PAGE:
To begin today’s discussion, I will identify some of the key design concepts of the fund on which your views will be important. The design of the fund is important, as it will underpin the effectiveness of its use.
At present, the proposal envisages a deposit mechanism whereby, aside from the €1.5 billion seed funding from ISIF, there will be an annual contribution of €500 million from the exchequer until 2021. Is this sufficient? Should additional seed funding be made to the rainy day fund? How should the size of annual contributions be determined thereafter? A number of options spring to mind. One would be to have a fixed contribution key in either nominal or as a percentage of GDP or GNI* terms. An alternative could be to lodge windfall tax revenue on the basis of revenues above target in general terms or in relation to specific taxes. I am sure that there are other options as well.
In respect of the withdrawal mechanism, clear and defined rules will be required in respect of the events and conditions which could trigger a withdrawal proposal, and the process by which such a proposal would be progressed by the various State actors. International evidence shows that these triggers tend to comprise economic and fiscal triggers, based on indicators such as unemployment, and revenue and expenditure levels, as well as democratic triggers relating to approval by the executive and parliament.
The design of these triggers will be a critical task in developing the fund. The triggers should be appropriate and relevant, as well as being based on data which is timely and transparent. There is a need to also strike a balance between sufficient checks and balances, and a process that allows the speedy utilisation of the funds given it will be needed in a crisis.
Maximum fund size
Associated with the interplay between deposits into and withdrawals out of the fund are the issues of the overall fund size and the process by which it should be replenished, if it used. The optimum size must be determined, so that we have sufficient capacity to address challenges emerging, but while also avoiding the carry costs of a cash or near cash fund which could become too large. Given the State’s debt levels are consistently identified as one of the State’s top risks, the State should always be seeking to pay down debt except where there is a better return for the State. In this case, the rainy day fund provides resources to mitigate tail-risk events that would have a significant impact on the Irish economy and public finances, thus justifying the additional interest costs on the debt that could be paid down by the rainy day fund.
Once the maximum size is achieved, should annual contributions continue for the purposes of budgetary discipline or cease? If they continue, should the surplus in the fund be used to pay down debt?
I consider that the rainy day fund should be of a sufficient size to act as a fiscal buffer to bridge the impact of the shock. The rainy day fund should give the economy and public finances time to make the longer term adjustments to re-establish debt market access at normalised levels. This is connected to the paying down of debt as the lower the State’s existing debt level, the more sustainable the cost of debt from markets.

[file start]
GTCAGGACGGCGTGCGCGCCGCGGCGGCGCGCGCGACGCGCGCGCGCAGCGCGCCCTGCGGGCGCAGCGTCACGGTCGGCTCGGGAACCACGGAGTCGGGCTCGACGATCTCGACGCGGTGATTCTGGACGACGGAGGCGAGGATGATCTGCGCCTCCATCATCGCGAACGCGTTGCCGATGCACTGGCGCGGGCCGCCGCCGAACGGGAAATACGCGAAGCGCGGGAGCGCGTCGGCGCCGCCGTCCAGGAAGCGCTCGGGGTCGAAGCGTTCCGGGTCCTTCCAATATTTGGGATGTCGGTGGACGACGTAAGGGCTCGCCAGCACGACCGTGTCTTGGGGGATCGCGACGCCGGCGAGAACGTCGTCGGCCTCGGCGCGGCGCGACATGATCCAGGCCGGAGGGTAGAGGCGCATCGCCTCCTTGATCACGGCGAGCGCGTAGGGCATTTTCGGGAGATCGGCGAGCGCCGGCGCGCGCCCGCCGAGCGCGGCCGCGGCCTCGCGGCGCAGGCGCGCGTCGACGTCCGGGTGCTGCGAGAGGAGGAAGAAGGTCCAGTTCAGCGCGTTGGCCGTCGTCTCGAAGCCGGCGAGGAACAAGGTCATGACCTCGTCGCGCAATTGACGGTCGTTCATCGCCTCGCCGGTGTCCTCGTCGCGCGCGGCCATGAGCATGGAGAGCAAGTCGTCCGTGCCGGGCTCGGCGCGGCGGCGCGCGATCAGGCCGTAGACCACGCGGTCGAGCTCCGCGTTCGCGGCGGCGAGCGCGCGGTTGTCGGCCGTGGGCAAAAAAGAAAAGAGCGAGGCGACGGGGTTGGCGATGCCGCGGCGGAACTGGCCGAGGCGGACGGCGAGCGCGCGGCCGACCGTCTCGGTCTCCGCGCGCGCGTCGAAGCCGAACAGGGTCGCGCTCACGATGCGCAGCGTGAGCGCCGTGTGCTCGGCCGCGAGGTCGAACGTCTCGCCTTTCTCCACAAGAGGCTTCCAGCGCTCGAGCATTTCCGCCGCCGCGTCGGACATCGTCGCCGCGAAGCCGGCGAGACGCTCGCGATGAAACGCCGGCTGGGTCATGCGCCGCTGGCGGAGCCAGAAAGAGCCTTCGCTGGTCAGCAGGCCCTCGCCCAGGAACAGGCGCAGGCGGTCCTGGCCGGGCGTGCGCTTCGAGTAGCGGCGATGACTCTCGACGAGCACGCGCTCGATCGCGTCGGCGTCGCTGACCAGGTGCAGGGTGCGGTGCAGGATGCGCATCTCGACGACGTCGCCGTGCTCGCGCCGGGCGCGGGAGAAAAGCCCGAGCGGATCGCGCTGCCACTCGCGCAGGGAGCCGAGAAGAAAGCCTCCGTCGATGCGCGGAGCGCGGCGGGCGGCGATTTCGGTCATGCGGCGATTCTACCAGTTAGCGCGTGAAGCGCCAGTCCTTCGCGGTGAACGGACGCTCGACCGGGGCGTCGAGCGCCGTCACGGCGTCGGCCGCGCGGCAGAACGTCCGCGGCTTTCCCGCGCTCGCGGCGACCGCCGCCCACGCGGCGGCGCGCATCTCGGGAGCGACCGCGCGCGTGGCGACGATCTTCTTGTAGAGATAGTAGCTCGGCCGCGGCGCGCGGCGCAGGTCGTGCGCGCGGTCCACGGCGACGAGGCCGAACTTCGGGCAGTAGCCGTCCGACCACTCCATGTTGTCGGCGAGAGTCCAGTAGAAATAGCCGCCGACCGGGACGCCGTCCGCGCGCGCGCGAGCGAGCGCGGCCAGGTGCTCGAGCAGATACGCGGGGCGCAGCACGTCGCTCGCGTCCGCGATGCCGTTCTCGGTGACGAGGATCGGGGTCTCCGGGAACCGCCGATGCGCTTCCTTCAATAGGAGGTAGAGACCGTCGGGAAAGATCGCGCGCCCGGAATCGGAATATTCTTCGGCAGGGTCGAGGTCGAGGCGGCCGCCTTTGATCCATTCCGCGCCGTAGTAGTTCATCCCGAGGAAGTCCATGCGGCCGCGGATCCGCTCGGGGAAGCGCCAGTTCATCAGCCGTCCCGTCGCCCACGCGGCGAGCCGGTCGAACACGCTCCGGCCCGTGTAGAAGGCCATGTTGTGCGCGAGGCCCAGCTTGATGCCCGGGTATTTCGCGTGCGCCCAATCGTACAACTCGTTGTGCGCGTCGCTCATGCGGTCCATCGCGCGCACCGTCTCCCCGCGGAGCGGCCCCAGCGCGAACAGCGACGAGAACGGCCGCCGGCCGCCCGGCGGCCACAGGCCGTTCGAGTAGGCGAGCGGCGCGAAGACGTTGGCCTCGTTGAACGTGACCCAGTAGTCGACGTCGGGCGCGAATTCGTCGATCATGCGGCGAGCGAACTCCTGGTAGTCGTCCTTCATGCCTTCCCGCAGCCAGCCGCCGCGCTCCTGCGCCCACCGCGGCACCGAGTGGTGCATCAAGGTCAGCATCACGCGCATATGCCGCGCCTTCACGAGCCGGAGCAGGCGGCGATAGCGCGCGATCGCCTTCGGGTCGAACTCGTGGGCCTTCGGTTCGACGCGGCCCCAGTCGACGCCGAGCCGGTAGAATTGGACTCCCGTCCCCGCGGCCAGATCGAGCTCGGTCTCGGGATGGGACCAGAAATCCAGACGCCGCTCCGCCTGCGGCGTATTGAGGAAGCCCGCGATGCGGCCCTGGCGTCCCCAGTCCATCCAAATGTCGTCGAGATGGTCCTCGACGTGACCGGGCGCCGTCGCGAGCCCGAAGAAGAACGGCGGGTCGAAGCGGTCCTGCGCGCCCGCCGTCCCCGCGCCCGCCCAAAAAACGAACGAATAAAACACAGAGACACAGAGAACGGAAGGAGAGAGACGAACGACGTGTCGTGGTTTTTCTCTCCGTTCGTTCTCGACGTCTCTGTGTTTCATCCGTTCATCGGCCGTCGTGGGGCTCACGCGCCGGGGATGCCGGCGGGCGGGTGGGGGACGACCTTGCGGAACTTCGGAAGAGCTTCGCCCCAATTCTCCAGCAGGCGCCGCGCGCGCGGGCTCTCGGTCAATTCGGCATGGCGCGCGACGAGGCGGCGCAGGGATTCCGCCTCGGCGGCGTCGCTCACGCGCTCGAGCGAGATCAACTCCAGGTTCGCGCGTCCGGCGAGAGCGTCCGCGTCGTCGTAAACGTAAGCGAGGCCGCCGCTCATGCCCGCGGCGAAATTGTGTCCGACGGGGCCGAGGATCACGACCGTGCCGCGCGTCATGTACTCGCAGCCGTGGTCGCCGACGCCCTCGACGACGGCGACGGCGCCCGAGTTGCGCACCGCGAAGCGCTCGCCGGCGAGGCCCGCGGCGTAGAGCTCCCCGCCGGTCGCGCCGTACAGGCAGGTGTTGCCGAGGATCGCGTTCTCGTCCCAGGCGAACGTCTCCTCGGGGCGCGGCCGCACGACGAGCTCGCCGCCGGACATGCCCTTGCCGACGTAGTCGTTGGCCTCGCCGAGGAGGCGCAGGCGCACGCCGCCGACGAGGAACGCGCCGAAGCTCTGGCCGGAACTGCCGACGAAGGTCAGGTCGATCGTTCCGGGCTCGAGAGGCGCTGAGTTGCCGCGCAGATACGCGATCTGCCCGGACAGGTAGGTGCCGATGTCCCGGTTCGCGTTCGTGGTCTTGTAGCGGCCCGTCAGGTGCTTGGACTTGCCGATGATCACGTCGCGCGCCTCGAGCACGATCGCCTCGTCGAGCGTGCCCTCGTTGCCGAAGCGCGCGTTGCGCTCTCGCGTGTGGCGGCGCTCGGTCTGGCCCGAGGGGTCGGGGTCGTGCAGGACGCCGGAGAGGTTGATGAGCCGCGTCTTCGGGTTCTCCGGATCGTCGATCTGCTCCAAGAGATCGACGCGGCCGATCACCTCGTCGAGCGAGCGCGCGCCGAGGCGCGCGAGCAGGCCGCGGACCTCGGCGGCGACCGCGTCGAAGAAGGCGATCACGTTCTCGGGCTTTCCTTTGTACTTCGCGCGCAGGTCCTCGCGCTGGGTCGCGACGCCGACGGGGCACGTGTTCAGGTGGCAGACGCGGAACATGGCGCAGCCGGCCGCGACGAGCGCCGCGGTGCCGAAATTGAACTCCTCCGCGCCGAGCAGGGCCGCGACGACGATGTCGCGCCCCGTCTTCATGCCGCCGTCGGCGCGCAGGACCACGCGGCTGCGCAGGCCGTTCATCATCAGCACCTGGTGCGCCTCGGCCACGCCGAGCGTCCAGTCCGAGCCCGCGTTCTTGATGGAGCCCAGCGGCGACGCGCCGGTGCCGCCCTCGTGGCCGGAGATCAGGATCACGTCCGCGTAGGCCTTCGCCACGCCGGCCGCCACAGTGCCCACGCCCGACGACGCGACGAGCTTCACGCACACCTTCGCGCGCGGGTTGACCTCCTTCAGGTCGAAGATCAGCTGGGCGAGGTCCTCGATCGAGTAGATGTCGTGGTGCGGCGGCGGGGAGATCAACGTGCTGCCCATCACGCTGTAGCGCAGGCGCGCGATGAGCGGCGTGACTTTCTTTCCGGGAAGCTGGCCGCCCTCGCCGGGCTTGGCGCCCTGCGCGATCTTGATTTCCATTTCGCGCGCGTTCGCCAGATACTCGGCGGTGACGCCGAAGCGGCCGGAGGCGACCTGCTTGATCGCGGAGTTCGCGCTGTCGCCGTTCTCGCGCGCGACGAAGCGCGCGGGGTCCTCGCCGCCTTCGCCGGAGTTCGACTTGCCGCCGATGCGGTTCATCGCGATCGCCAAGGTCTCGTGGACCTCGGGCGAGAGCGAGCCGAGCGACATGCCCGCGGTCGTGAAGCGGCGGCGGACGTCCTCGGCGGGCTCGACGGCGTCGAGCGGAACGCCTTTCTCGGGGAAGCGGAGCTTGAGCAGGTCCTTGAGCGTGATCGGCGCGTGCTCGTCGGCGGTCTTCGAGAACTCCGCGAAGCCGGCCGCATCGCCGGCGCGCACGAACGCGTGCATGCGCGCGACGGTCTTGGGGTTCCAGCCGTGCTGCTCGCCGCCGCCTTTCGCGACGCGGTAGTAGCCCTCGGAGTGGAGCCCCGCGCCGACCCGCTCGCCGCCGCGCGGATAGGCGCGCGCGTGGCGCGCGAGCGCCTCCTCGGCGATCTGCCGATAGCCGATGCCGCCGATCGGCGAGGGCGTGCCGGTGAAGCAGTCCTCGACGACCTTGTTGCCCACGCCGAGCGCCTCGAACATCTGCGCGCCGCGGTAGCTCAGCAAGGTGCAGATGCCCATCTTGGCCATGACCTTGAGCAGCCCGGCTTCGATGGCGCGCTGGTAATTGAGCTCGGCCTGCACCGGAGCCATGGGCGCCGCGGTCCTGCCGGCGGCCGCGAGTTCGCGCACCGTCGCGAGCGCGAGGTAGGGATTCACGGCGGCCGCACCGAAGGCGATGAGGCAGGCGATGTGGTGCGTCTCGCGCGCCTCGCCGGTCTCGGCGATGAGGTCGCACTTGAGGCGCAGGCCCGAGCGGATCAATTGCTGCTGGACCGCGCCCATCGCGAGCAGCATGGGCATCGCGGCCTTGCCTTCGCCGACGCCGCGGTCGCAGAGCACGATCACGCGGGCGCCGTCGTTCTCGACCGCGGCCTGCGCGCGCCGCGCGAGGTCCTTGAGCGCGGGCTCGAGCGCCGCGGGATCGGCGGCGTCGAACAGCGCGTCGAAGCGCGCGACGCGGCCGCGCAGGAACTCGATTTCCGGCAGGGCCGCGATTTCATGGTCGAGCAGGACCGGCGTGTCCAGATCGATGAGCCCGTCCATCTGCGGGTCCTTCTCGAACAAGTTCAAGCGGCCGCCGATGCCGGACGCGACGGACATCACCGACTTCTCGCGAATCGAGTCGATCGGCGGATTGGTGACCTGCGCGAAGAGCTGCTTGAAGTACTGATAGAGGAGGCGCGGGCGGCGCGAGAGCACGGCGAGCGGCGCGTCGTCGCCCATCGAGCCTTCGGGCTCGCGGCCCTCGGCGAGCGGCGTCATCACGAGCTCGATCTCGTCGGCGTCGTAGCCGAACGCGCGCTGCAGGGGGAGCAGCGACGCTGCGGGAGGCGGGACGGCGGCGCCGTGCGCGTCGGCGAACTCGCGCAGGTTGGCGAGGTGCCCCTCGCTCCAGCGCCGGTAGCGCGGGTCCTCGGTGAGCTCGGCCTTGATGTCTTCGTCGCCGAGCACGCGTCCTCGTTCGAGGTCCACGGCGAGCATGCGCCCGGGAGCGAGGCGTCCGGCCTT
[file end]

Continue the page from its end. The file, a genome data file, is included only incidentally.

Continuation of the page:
Potential replenishment of fund
Subsequent to any withdrawal, and determined by the target fund size, the fund will need to be replenished to rebuild the fiscal buffer. Clearly, replenishment will also be influenced by the prevailing economic and fiscal conditions, which might impact on the timing of the exchequer’s capacity to recommence contributions to the fund. Should the provisions for the replenishment of the rainy day fund be determined now or should they be determined post the withdrawal of the funds so they can fully take account of the circumstances of the State at that time?
Compliance with EU fiscal rules
It is also important to note that a key consideration in the design of any rainy day fund, is that it must be compliant with Ireland’s legal obligations as set out in the Stability and Growth Pact, as well as the Fiscal Compact. The fiscal rules dictate that use of funds from a contingency reserve or payments into the Rainy Day fund would be treated as expenditure by the Exchequer. Payments made to the Fund are deemed a financial transaction within general government, but not counted as part of the general government deficit. In terms of withdrawals from the fund however, these will result in expenditure that worsens the general government balance.
In addition to all of these issues, the Consultation Paper outlines some options on the governance structure for the fund, and how it might be managed, with the NTMA indicated as a possibility.
In concluding, I look forward to a constructive engagement with you all as this will help us to form an evidence-based and considered proposal. Accordingly,
I welcome the views of the committee on the Consultation Paper and the various issues to which I have referred.